Man has a necessity for evil; but man sins willingly, just as God willingly does good (in fact, God can only do good); the necessity is because of what man is; there is no compulsion from without causing him to sin; that which arises from within is said to come freely and is therefore voluntary; thus man freely, willingly, and voluntarily sins. Man can only do evil.

Though God is Sovereign (see: God is Sovereign), sin belongs to man. In response to Augustine’s thoughts on sin, Hodge refers to what he describes as an “old Augustinian illustration” in which a man strikes the cords of an unturned harp, thereby making him the cause of the sound but not of the discord. Such is man in his sinful state; Hodge concludes: “So God is the cause of the sinner’s activity but not of the discordance between his acts and the laws of eternal truth and right” (ST, II, 159).

The will does not have absolute freedom, or, as could be described, the power of contrary choice; rather, the choices of the will are determined by the state of the person and the reasoning of the mind. This means that the acts of the will are guided by the intellectual nature or state of the individual. “Man sins of necessity, but without compulsion” (Calvin, Institutes, II, Ch. 3, 4).

Numerous passages speak of man’s deadness and his inability to do good or to please God:

We have all become like one who is unclean, and all our righteous deeds are like a polluted garment. We all fade like a leaf, and our iniquities, like the wind, take us away (Isa. 64:6);

Unless one is born again he cannot see the kingdom of God (Jo. 3:3);

I say to you: "Unless one is born of water and the Spirit, he cannot enter the kingdom of God" (Jo. 3:5);

No one can come to Me unless the Father who sent Me draws him (Jo. 6:44);

Everyone who commits sin is a slave to sin (Jo. 8:34);

Apart from Me you can do nothing (Jo. 15:5);

Those who are in the flesh cannot please God (Rom. 8:8);

The natural person does not accept the things of the Spirit of God, for they are folly to him, and he is not able to understand them because they are spiritually discerned (I Cor. 2:14);

No one can say “Jesus is Lord” except in the Holy Spirit (I Cor. 12:3);

And you were dead in the trespasses and sins in which you once walked (Eph. 2:1-2);

No human being can tame the tongue. It is a restless evil, full of deadly poison (Jas. 3:8).

With man being in such a state, the question of accountability must be considered. Accountability is not predicated on an absolute freedom that man does not possess but on the fact of self-determination that man does possess, that is, man’s attitude and actions arise from within and not from without. Man’s self-determination insures that his deeds are his own, but does not imply nor require that he can alter or change the state out of which the actions arise. Self-determination means that actions flow from the will, not from some source outside of man; but, to stress the point again, it does not imply an absolute freedom of the will. It simply means that actions arise from and flow from the will; actions originate in the will. And the actions reveal and are limited to the nature.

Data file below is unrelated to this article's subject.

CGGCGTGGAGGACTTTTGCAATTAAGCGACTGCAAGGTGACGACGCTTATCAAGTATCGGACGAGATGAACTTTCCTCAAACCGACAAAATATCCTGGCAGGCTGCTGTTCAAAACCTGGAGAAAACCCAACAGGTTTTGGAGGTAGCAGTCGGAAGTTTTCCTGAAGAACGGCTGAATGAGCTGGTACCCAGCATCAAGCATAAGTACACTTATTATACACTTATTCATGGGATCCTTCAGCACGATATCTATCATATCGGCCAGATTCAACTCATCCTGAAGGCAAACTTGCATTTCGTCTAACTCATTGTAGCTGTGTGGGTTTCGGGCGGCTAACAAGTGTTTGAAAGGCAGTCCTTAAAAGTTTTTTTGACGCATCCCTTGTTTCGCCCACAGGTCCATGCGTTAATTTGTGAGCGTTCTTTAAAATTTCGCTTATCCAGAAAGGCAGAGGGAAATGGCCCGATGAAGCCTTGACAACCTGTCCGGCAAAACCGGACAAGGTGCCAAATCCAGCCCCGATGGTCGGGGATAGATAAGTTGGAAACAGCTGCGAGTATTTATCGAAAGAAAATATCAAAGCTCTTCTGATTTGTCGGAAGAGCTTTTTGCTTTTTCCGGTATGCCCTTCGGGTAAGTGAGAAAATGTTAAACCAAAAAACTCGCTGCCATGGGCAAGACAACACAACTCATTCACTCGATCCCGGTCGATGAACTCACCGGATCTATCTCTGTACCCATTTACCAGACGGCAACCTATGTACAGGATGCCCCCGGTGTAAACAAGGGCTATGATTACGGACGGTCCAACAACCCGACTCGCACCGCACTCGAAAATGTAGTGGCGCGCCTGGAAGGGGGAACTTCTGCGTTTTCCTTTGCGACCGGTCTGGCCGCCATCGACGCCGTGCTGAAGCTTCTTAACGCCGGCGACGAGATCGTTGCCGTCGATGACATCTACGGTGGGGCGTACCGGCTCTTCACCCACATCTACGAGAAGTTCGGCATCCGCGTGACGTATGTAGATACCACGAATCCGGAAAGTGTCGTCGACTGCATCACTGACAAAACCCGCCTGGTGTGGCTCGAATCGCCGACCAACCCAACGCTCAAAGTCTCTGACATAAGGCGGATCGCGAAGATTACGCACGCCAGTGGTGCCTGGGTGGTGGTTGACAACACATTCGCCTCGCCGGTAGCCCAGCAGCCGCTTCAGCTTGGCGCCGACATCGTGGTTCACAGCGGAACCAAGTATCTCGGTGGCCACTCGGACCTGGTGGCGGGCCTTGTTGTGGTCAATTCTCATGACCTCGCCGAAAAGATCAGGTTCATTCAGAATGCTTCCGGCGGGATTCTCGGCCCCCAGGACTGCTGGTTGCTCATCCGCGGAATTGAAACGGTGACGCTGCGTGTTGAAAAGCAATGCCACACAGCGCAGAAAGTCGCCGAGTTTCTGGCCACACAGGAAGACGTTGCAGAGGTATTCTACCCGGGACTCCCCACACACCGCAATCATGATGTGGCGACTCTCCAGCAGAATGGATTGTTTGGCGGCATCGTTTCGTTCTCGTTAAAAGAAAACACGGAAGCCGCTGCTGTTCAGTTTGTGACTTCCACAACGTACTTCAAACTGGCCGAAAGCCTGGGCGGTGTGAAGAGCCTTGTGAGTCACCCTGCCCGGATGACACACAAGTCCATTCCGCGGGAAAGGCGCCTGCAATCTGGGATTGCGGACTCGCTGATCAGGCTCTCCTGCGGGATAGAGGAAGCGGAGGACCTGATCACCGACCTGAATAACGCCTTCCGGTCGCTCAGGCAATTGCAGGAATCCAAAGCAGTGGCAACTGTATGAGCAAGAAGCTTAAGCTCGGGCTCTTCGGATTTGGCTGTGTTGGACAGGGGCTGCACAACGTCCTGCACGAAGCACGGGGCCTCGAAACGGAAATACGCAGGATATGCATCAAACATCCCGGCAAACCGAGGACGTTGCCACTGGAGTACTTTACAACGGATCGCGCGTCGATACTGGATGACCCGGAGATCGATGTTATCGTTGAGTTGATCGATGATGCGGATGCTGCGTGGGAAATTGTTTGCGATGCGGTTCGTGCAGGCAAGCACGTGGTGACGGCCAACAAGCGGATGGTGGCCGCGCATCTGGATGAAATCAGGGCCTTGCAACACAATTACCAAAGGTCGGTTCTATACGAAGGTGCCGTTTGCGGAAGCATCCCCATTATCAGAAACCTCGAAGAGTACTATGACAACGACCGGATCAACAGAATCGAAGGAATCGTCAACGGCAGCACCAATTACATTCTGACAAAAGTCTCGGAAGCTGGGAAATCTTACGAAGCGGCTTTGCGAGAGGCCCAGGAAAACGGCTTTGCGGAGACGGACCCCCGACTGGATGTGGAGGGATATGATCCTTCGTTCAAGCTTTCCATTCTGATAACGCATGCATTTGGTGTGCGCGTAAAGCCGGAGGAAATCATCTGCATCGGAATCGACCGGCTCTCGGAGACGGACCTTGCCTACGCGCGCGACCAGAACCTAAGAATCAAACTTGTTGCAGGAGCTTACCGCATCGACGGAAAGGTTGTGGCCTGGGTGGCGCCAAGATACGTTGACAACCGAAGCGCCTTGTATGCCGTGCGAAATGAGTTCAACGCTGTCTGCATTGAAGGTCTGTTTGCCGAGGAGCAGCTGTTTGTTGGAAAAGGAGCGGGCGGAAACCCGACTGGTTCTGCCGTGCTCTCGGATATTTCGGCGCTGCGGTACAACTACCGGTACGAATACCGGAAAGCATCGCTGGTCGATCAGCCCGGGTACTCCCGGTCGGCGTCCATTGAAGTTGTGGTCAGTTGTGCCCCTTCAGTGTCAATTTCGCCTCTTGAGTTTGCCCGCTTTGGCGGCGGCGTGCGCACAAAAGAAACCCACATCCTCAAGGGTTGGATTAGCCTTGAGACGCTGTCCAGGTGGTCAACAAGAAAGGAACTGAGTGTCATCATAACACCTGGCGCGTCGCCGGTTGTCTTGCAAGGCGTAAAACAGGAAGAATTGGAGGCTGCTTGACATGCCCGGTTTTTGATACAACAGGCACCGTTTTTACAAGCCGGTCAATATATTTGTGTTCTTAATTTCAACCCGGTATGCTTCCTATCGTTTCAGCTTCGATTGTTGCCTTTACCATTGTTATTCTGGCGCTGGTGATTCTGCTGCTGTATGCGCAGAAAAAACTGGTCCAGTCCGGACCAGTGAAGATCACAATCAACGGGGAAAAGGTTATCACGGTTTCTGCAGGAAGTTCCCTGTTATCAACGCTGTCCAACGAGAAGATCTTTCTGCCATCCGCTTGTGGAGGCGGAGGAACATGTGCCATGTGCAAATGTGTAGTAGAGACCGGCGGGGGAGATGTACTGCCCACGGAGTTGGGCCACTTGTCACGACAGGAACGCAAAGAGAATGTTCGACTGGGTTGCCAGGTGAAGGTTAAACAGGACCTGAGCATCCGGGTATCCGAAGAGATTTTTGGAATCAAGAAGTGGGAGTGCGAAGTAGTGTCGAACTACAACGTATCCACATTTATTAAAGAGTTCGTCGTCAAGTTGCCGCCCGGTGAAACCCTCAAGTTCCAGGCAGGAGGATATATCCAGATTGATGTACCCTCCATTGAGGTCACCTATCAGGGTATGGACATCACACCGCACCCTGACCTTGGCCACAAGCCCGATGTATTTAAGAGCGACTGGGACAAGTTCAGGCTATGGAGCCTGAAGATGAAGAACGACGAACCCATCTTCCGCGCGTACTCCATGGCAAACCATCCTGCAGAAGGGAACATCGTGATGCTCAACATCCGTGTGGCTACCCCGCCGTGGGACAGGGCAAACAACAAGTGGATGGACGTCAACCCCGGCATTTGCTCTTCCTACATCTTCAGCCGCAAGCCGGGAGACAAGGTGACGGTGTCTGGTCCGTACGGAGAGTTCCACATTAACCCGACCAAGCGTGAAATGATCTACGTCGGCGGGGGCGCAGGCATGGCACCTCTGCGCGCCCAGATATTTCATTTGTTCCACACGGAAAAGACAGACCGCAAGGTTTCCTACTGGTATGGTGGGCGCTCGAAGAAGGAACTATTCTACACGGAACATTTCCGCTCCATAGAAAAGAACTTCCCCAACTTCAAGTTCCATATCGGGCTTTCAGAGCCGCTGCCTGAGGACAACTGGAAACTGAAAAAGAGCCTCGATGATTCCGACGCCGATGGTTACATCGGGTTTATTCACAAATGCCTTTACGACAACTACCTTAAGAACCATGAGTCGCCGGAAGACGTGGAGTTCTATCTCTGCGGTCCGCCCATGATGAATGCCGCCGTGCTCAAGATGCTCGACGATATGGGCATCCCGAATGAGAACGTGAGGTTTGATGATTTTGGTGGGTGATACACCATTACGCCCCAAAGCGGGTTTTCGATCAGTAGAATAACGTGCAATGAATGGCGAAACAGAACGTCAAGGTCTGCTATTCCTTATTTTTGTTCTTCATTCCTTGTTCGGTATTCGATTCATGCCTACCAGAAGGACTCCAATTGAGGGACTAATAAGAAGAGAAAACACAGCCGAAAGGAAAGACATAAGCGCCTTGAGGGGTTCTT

Man has the responsibility to obey God’s laws and is held accountable for not obeying them, but that does not mean that man has the capacity to obey them; in fact, “spiritual death” means that man does not have the ability. Responsibility does not imply ability.

“Can is no necessary result of ought” was the statement of Luther.

“What man, as man, must do is what man, as sinner, cannot do” (Whale, The Protestant Era, 26).

Augustine took this same position: “A man may be gifted with the knowledge which tells him what he ought to do; it doesn’t follow that he will also be gifted with the grace enabling him to do it” (On the Grace of Christ, xxxiii, 36).

Thoughts and questions on the concept of absolute freewill:

Will man be free in eternity?

If free in this life, why not free in eternity?

If free in eternity, will man be free to sin?

If freewill is of such importance in the present life, must it not continue in eternity?

If man is totally free, how can God guarantee the triumph of good over evil?

If man is free in the absolute sense in eternity, what guarantee that man will not sin?


Regarding the term “free will” Calvin commented: “But I hold that because it cannot be retained without great peril, it will, on the contrary, be a great boon for the church if it be abolished. I prefer not to use it myself, and I should like others, if they seek my advice, to avoid it” (Calvin, Institutes, II, Ch. 2, 8).

The testimonies of Scripture “compel us to subordinate decision itself to the special impulse of God” (Calvin, Institutes, II, Ch. 4, 6).

In regard to freewill Calvin stated in one of his sermons on Job: “Here is the greatest difference which we have with the papists” (Opera, xxxiii, 526).

“God, whenever he wills to make way for his providence, bends and turns men’s wills even in external things; nor are they so free to choose that God’s will does not rule over their freedom. Whether you will or not, daily experience compels you to realize that your mind is guided by God’s prompting rather than by your own freedom” (Calvin, Institutes, II, Ch. 4, 7).

The loss of freedom is the point of Luther’s famous book: The Bondage of the Will; Luther wrote in reference to Erasmus: “I cannot praise you enough that you alone have attacked the essential thing, the real knotty problem; instead of pestering me with tiresome trifles about the papacy, purgatory, indulgences and other futilities of the same order. You have truly seized me by the throat.”